Land Rover missed road race peloton 'by inches', court told

William Peebles appears in court accused of dangerous driving after a near miss with riders taking part in the Dundee Thistle two-day race

Police tape (Getty)

A driver appeared in court on Monday accused of dangerous driving after his Land Rover Discovery came very close to swerving into a road race peloton.

Perth Sheriff Court was told that William Peebles lost control of his vehicle and nearly hit riders taking part in the Dundee Thistle two-day race on May 16 2015, reports STV News.

Peebles, 57, is reported to have crested a hill towards riders taking part in the race, beeping his horn, flashing his lights and gesticulating at the riders. He hit a verge and then veered into the road, towards the peloton.

Scottish veteran national champion Andy Bruce was taking part in the race, and told the court: "It was a very dangerous situation. There were a small number of inches between riders' elbows and the wing mirror."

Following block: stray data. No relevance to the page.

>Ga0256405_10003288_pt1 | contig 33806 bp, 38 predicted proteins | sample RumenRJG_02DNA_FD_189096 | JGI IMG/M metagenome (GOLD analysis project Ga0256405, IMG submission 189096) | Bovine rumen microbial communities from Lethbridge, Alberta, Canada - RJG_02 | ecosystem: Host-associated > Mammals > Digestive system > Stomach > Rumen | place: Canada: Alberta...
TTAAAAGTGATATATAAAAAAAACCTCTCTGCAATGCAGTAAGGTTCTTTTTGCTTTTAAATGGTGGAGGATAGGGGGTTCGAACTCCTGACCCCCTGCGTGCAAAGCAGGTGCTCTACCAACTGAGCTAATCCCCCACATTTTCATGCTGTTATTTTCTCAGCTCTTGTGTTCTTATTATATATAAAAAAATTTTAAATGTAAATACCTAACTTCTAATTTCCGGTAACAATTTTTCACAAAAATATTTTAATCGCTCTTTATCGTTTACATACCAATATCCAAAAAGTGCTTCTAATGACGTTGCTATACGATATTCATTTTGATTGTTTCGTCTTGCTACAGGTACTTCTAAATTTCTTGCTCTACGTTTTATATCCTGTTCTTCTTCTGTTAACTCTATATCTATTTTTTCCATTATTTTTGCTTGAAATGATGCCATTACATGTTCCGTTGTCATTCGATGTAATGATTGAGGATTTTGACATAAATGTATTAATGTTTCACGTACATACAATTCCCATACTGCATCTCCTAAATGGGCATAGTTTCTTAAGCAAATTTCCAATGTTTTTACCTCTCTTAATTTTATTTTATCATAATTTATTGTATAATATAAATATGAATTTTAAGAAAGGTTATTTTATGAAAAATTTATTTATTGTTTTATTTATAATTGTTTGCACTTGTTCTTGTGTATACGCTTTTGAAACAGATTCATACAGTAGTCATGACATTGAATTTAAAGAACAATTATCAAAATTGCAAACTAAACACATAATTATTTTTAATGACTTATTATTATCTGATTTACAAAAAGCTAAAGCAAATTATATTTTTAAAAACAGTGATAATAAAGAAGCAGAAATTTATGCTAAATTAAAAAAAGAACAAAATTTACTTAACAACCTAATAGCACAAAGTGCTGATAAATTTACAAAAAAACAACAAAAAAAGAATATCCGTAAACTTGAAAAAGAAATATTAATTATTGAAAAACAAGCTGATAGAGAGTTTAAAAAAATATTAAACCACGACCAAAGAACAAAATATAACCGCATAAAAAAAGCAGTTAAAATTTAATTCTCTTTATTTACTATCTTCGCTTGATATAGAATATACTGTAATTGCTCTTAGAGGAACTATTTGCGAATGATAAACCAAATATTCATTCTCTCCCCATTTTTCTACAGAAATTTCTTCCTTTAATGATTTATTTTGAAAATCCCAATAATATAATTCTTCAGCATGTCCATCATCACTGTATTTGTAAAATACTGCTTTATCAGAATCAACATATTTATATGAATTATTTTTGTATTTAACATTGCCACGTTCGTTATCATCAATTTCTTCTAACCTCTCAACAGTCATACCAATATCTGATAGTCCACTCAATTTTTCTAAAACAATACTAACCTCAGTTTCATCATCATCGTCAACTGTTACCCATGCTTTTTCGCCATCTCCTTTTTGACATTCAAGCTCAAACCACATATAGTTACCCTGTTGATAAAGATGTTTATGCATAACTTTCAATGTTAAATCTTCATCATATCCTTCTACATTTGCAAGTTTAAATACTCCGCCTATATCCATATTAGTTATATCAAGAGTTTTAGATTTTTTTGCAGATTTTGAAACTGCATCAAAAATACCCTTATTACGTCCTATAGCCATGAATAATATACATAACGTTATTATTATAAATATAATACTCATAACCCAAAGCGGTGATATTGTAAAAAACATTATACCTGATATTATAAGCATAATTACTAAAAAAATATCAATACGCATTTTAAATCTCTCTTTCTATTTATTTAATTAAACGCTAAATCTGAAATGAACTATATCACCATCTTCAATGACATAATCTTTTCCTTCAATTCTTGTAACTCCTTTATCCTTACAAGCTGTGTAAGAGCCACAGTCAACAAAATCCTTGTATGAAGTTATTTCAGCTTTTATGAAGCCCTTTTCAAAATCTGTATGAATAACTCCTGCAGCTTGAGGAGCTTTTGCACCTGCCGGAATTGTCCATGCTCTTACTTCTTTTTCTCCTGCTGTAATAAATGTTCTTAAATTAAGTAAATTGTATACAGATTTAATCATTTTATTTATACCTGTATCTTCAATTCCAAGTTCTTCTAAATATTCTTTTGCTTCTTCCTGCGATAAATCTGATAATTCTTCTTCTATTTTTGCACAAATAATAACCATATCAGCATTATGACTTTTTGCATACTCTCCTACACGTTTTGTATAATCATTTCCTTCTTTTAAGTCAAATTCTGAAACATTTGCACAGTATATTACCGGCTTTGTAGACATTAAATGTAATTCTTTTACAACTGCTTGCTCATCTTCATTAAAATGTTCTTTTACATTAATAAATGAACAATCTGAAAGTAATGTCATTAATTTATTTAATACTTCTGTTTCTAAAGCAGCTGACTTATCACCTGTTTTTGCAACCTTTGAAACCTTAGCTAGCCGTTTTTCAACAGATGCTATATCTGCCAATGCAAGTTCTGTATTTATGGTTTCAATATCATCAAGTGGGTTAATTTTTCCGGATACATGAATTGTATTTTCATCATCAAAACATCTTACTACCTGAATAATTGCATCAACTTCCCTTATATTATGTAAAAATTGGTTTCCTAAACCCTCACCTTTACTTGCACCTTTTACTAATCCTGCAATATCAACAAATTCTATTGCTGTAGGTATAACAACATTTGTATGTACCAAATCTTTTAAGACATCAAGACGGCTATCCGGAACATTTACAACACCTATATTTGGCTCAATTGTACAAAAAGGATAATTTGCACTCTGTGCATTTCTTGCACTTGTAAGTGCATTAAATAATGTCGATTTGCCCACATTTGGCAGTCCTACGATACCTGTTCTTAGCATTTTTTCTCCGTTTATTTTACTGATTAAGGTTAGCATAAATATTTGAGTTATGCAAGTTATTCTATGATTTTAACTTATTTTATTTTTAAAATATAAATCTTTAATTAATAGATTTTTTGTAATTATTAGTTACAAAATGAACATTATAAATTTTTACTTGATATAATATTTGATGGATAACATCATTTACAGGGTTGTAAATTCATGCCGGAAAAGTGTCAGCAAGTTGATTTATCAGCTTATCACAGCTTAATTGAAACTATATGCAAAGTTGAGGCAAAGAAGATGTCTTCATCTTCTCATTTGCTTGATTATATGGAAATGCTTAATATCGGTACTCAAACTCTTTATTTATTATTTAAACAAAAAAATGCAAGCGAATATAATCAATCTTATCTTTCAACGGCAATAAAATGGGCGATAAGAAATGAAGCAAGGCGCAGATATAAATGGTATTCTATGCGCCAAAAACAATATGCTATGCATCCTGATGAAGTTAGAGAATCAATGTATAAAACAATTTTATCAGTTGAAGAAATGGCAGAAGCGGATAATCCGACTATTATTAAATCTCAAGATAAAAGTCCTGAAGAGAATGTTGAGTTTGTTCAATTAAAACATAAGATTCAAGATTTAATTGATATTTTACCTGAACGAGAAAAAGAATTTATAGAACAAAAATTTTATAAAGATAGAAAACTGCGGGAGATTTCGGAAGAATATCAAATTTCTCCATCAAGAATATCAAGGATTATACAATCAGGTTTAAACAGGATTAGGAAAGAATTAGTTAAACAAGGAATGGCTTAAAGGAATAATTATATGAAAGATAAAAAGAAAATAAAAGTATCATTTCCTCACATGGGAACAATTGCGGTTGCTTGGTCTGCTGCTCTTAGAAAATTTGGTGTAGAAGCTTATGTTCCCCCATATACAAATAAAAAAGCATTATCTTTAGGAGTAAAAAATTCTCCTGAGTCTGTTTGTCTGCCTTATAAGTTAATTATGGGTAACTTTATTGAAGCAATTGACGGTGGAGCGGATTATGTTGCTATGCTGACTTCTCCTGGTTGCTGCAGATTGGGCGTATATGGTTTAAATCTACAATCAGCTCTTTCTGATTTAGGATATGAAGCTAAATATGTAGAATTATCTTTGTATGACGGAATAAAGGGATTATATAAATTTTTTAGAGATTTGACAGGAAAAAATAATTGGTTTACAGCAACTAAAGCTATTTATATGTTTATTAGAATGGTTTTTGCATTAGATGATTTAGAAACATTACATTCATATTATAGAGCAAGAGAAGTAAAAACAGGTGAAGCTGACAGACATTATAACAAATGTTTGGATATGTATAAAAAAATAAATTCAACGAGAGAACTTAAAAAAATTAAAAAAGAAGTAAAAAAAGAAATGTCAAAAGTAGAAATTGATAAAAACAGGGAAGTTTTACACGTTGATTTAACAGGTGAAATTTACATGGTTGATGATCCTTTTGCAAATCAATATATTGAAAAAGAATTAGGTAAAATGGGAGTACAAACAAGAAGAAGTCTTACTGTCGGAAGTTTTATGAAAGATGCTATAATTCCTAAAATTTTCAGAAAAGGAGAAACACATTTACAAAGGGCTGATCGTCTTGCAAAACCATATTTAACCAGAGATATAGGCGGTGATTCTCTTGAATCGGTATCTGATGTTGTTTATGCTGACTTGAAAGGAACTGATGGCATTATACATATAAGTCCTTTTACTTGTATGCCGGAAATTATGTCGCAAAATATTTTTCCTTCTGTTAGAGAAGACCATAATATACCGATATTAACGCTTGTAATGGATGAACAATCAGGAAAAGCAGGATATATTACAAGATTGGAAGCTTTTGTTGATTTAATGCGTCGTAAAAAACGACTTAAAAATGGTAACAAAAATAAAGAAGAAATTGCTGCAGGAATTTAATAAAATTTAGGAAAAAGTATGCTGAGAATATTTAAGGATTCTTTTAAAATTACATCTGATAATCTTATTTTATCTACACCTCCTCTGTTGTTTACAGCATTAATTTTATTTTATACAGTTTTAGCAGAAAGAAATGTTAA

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"The driver made no effort to slow down. In fact he seemed to speed up and did not seem to care for the cyclists going in the opposite direction."

Christopher Williamson, an off-duty policeman taking part in the race, said: "I would give a conservative estimate he was doing 55 to 60mph. Because of the speed it was coming at us I had to brake sharply."

He added: "In my personal and professional opinion his driving fell well below the standard I would expect of anybody. I was 100 per cent certain it was going to hit me."

The case has yet to conclude.

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Nigel Wynn worked as associate editor on CyclingWeekly.com, he worked almost single-handedly on the Cycling Weekly website in its early days. His passion for cycling, his writing and his creativity, as well as his hard work and dedication, were the original driving force behind the website’s success. Without him, CyclingWeekly.com would certainly not exist on the size and scale that it enjoys today. Nigel sadly passed away, following a brave battle with a cancer-related illness, in 2018. He was a highly valued colleague, and more importantly, n exceptional person to work with - his presence is sorely missed.